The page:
Council tax bills also rose around the country to compensate – A survey of local councils found that 82% of them raised fees paid to care providers after ministers allowed councils to add a 2% social care precept to council tax bills.

The cost of Employee un-Happiness

Understandably, care companies may be reluctant to invest in their employees at a time of rising costs. With the bottom line being pinched by the introduction of the National Living Wage, organisations could feel that they are unable to provide any other initiatives to keep staff around and keep them happy. There is a national productivity problem here in the UK, with a growing productivity between us and the rest of the G7, and paying staff more money doesn’t mean they work any harder.

Discontented staff will continue to remain unproductive even with pay rises if they are not happy to be working for you. Staff happiness is shown to have a direct link to productivity and engagement in the workplace. If your staff are happier, they will work harder and stick around for longer. Implementation of an inexpensive benefits programme, reward and recognition scheme or even wellness initiative not only shows you care, but that you want your staff to stay. A pay rise is no longer enough, organisations need to take notice and think of other, more creative ways to make their staff happy.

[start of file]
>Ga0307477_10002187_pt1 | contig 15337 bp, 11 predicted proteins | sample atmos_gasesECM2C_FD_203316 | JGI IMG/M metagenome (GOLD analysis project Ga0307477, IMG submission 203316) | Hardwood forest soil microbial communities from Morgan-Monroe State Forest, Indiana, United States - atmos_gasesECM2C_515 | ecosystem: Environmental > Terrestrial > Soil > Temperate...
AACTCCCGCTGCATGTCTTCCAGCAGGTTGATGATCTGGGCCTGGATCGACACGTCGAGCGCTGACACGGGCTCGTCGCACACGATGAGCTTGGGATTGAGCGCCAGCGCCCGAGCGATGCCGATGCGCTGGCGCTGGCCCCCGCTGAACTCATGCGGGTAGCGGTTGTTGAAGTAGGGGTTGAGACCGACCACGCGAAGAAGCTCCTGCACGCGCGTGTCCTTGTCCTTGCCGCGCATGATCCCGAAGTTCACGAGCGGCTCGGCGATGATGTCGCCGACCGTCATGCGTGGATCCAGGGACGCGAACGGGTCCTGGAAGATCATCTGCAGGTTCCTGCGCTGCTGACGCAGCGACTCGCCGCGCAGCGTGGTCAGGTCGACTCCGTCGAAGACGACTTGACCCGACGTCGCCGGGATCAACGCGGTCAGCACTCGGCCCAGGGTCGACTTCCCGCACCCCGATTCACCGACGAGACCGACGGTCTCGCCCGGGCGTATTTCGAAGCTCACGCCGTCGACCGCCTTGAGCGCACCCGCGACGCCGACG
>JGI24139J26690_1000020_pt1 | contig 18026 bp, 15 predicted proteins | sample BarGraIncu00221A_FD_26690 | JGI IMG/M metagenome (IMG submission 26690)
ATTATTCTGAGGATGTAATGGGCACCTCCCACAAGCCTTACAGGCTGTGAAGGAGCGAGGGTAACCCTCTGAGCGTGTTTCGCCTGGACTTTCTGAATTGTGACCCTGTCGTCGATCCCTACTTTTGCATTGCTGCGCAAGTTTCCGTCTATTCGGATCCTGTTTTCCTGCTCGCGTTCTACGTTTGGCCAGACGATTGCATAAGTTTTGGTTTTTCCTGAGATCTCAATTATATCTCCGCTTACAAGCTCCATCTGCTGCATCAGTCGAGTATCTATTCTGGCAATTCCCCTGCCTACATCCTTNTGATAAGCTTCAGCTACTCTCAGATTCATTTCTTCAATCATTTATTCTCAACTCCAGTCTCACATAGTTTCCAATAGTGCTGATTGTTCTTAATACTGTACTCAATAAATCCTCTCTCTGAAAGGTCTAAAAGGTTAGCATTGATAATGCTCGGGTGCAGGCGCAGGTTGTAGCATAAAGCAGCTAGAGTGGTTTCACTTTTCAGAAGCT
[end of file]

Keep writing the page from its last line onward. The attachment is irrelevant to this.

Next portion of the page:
So what’s next?

So while many have survived relatively unscathed from the NLW increases, helped by increasing worker productivity, increased funding from councils and attracting new talent from other sectors they still have the B word to contend with – Brexit

 

There are around 84,000 care workers – that’s 1 in 20 of England’s care workers – who are from European Economic Area Countries, and almost 90% of them do not have British citizenship so their future immigration status remains uncertain. In London, care organisations are even more reliant on EU workers with 1 in 9 care workers at risk of losing their right to work post-Brexit. What organisations need here is to support and communicate. Whilst HR may not have the resources to counsel and reassure staff that they are going to support them with what lies ahead, access to an Employee Assistance Programme can support staff through what will be an uncertain and emotionally worrying time. And this may not just be during Brexit, an EAP is a must have to support employees who, in a sector known for low pay, may need additional wellbeing support.

If you would like to know more about how Personal Group can help, email me, Steve Mason at steve.mason@personalgroup.com or give me a call on 07813 010 036

We have been making staff happy and engaged for over 30 years and we have worked with some big players in the Care Industry. Read our case studies to see how we have helped Care South, Barchester and Sunrise Senior Living show their staff that they care, we think you will be amazed by the results.